Robinhood Hit With Breach of Contract Fine – Could This be an Opening for Further Litigation?

Mandatory Credit: Photo by Erik Pendzich/Shutterstock (12237521x)Robinhood (HOOD) signage and promotion to celebrate the companies initial public offering (IPO) on Wall Street in New York.
Erik Pendzich/Shutterstock / Erik Pendzich/Shutterstock

In what might represent the first in a long series of lawsuits, the Financial Industry Regulatory Authority (FINRA) ruled that Robinhood was liable for almost $30,000 in damages to a retail investor following losses he suffered due to the trading app’s trading restrictions of certain stocks last year.

In his claim against Robinhood, Jose Batista, a 27-year-old retail investor, asserted breach of contract, breach of the implied covenant of good faith and fair dealing, negligence, breach of fiduciary duty, unjust enrichment, non-disclosure or concealment, intentional interference with prospective economic advantage and negligent interference with prospective economic advantage, according to the FINRA filing.

“The causes of action relate to Respondents placing trade restrictions on numerous stocks on Jan. 28, 2021, including, but not limited to “KOSS” and “EXPR” on its trading platforms in the midst of an unprecedented stock rise,” FINRA said, awarding Batista $29,460.77 in compensatory damages.

Jorge Altamirano, partner at the law firm Iorio Altamirano, which represented Batista at the FINRA hearing, along with August M. Iorio, told GOBankingRates: “Mr. Batista is pleased with the arbitration award secured by our firm, Iorio Altamirano LLP. The award is a big win for retail investors — particularly younger, self-directed investors.”

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“The award also offers hope to the thousands of Robinhood users who may now see a potential road to recovering their investment losses and encouraging news that arbitration panels are willing to hold online broker-dealers accountable,” Altaminaro added.

GOBankingRates reached out to Robinhood, which declined to comment.

Robinhood halted trading in January on stocks popular on the Reddit subthread r/WallStreetBets, and the app quickly faced a slew of lawsuits. In February, the company faced at least 33 federal lawsuits filed in 10 states, including California, Florida, Illinois and New York, with most seeking class-action status and alleging violations of securities laws or consumer protection statutes, as GOBankingRates reported at the time.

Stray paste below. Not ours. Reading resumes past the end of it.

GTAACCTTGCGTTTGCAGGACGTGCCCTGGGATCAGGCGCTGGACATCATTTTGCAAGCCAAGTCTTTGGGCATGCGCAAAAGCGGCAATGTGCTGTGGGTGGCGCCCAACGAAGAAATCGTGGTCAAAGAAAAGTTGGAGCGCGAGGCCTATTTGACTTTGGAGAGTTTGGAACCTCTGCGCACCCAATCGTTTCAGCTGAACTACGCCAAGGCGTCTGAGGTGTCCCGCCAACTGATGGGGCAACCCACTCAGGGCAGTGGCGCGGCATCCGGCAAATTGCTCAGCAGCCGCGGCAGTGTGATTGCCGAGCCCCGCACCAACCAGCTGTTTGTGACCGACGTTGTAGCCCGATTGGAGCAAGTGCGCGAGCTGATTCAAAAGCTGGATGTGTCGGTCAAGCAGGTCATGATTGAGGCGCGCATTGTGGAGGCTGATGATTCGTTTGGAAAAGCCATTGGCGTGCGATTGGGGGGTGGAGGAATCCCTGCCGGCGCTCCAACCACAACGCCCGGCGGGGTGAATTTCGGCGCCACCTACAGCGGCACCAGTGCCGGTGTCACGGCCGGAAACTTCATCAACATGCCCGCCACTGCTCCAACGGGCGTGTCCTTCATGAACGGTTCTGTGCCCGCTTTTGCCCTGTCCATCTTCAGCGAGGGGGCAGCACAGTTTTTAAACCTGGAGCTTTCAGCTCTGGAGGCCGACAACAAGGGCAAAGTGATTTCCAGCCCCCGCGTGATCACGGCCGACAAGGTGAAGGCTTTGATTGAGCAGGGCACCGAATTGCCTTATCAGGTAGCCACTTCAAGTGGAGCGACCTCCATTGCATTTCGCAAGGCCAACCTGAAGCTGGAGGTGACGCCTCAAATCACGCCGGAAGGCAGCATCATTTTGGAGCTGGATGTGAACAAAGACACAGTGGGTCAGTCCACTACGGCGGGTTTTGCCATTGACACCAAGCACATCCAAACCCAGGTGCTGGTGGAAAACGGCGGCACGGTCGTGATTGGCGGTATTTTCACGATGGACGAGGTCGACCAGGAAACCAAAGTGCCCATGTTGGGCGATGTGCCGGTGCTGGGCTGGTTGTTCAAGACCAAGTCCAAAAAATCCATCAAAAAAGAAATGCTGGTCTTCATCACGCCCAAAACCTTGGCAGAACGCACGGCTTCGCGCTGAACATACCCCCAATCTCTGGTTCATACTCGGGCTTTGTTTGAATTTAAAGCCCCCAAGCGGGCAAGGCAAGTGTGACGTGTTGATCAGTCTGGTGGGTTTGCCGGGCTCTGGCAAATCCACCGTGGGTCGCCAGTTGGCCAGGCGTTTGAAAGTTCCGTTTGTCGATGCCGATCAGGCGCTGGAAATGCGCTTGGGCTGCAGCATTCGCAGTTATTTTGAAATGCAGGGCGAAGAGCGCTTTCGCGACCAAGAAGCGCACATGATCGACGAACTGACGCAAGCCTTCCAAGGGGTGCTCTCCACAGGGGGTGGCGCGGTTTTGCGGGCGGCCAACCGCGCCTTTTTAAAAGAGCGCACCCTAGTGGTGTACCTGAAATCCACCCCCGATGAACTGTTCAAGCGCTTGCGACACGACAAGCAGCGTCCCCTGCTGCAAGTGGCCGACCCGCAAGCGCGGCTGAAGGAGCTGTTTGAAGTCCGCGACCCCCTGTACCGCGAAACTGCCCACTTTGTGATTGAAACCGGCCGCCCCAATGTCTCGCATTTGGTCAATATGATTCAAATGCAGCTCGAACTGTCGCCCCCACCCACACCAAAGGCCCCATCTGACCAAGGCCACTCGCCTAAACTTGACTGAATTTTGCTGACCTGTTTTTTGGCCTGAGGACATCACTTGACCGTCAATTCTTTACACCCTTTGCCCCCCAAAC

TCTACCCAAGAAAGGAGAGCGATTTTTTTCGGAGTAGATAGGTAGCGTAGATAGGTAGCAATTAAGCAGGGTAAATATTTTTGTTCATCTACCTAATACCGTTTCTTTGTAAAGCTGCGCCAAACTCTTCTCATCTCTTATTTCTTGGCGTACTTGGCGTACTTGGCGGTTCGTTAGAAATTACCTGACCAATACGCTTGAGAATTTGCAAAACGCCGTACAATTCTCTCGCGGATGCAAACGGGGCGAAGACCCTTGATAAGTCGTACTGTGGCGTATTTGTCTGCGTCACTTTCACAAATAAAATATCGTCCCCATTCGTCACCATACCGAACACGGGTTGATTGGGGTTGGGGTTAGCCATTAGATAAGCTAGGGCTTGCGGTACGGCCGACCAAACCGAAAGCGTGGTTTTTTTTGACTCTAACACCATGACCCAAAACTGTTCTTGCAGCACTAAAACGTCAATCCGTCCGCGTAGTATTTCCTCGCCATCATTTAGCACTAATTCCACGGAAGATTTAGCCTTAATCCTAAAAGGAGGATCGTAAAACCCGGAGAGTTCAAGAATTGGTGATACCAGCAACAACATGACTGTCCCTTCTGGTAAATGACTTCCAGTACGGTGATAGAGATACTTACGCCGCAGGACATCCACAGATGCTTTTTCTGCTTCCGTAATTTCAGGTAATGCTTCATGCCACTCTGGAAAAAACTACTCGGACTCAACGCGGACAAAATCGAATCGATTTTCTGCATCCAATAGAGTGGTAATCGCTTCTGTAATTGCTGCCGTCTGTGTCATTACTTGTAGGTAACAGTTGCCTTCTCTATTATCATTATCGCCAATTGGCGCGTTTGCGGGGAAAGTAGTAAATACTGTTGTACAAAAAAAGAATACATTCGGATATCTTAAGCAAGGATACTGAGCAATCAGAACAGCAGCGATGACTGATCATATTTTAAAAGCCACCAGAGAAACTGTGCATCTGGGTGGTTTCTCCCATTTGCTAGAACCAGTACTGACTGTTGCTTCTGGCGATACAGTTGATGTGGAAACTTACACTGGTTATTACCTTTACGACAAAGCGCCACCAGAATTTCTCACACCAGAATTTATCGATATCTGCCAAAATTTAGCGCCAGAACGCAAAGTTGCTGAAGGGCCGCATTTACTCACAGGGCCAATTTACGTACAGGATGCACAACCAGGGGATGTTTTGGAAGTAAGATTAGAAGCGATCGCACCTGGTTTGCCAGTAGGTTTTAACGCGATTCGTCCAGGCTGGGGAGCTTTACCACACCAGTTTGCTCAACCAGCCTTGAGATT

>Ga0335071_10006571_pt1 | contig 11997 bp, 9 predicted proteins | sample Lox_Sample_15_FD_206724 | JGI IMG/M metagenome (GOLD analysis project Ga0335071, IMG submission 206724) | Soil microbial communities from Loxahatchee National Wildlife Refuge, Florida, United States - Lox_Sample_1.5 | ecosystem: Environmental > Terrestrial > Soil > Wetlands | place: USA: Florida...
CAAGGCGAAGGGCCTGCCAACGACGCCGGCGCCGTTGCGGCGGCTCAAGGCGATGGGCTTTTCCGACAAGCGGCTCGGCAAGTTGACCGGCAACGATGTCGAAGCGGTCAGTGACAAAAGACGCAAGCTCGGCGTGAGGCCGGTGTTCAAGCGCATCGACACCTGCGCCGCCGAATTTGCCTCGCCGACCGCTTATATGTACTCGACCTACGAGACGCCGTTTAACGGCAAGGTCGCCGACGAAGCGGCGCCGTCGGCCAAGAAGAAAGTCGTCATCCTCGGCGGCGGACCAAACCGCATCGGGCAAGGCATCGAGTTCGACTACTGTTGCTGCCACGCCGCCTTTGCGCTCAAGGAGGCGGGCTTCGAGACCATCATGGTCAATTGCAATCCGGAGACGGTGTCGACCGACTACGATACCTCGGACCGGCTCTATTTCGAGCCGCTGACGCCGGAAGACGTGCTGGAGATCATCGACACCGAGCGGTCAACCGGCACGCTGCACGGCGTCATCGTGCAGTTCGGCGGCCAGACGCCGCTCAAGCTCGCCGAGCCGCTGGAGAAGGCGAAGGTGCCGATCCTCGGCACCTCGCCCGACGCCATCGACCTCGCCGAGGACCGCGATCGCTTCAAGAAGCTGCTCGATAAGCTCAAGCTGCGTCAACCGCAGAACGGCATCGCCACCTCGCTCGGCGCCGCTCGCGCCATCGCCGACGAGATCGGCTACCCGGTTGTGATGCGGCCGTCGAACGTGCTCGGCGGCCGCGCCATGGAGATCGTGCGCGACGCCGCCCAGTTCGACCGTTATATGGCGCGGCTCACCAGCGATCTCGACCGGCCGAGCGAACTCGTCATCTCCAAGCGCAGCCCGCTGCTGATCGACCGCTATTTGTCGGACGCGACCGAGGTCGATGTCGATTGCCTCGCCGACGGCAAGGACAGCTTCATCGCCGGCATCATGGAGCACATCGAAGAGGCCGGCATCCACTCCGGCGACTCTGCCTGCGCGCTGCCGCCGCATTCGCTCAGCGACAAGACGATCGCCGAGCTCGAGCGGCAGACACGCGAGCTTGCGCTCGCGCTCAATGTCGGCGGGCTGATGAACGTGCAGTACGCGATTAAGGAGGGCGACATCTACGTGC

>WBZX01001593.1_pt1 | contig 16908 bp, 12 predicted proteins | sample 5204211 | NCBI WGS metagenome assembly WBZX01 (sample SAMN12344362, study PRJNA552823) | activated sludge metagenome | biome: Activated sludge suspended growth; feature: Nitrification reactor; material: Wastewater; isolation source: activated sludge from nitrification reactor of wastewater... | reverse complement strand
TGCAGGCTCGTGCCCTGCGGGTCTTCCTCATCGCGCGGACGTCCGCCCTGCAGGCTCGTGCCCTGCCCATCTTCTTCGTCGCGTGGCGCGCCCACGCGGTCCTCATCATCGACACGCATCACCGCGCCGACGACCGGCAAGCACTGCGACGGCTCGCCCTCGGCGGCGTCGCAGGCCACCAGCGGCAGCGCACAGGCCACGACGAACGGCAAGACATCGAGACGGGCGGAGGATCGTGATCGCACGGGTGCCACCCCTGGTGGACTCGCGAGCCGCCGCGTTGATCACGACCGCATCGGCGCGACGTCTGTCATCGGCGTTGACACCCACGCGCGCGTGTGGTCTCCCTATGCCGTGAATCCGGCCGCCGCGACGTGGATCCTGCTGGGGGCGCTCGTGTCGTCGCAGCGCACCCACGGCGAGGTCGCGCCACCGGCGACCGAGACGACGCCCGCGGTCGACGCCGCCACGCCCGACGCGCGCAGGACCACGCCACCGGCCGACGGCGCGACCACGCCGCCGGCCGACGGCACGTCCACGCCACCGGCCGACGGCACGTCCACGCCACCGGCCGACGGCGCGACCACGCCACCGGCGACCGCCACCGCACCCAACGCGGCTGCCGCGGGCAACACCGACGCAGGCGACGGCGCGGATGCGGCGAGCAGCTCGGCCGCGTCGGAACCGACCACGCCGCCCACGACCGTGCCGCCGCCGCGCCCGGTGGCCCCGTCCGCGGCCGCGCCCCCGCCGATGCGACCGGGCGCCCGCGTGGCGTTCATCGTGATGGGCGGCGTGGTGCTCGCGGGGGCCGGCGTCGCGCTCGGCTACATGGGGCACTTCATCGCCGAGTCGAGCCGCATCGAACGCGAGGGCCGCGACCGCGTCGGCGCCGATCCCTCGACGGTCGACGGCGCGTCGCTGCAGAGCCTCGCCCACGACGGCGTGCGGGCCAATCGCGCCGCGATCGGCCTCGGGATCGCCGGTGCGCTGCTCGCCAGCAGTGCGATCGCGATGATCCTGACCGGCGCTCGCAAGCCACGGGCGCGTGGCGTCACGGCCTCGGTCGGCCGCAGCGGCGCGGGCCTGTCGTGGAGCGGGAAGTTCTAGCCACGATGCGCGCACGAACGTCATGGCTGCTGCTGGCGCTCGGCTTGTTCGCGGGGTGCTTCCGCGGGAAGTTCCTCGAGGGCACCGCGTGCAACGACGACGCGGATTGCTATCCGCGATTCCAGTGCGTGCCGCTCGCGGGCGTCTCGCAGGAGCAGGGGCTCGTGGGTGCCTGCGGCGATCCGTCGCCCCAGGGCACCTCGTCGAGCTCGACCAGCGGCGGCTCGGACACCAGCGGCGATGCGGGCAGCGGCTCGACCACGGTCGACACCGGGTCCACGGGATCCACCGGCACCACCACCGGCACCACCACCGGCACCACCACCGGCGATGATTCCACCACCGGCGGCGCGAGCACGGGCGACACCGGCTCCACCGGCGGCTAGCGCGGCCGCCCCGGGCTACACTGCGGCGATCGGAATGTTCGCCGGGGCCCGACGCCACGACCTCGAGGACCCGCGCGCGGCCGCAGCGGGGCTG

Retail traders on the subreddit group WallStreetBets, who were intent on taking down hedge-fund short-sellers by buying shares of stocks that didn’t seem to have much of a chance of success, were unable to trade stocks, including GameStop, AMC Entertainment and Bed Bath & Beyond.

What makes Batista’s case different and might set a legal precedent is that it is narrow and specific, choosing to focus on how the restrictions impacted his shares in headphone maker Koss fashion brand Express Inc. as opposed to his whole portfolio, MarketWatch explains.

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In turn, the platform could potentially be at risk of facing an avalanche of similar laser-focused cases, although some experts say that this might not be Robinhood’s foremost issue.

Peter Cohan, a senior lecturer at Babson College and author of “Goliath Strikes Back,” told GOBankingRates that this case will not be a big threat to Robinhood.

“It faces a much bigger problem — coming up with a new source of revenue to pick up the slack from declining crypto revenue,” Cohan said. “The FINRA judgement was a very specific case where the client could prove how much he lost due to Robinhood trading restrictions on those stocks.”

“The $30,000 amount that Robinhood has to pay would be small change even if 1,000 clients were able to get a similarly favorable arbitration decision,” he added.

In June, FINRA fined Robinhood $57 million and ordered the firm to pay approximately $12.6 million in restitution, plus interest, to thousands of harmed customers. The sanctions represent the largest financial penalty ever ordered by FINRA and reflect the scope and seriousness of the violations, the regulator said in a statement at the time.

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In response to the fines, Jacqueline Ortiz Ramsay, Robinhood’s head of public policy communications, made a statement to GOBankingRates at the time:

“Robinhood has invested heavily in improving platform stability, enhancing our educational resources and building out our customer support and legal and compliance teams. We are glad to put this matter behind us and look forward to continuing to focus on our customers and democratizing finance for all.”

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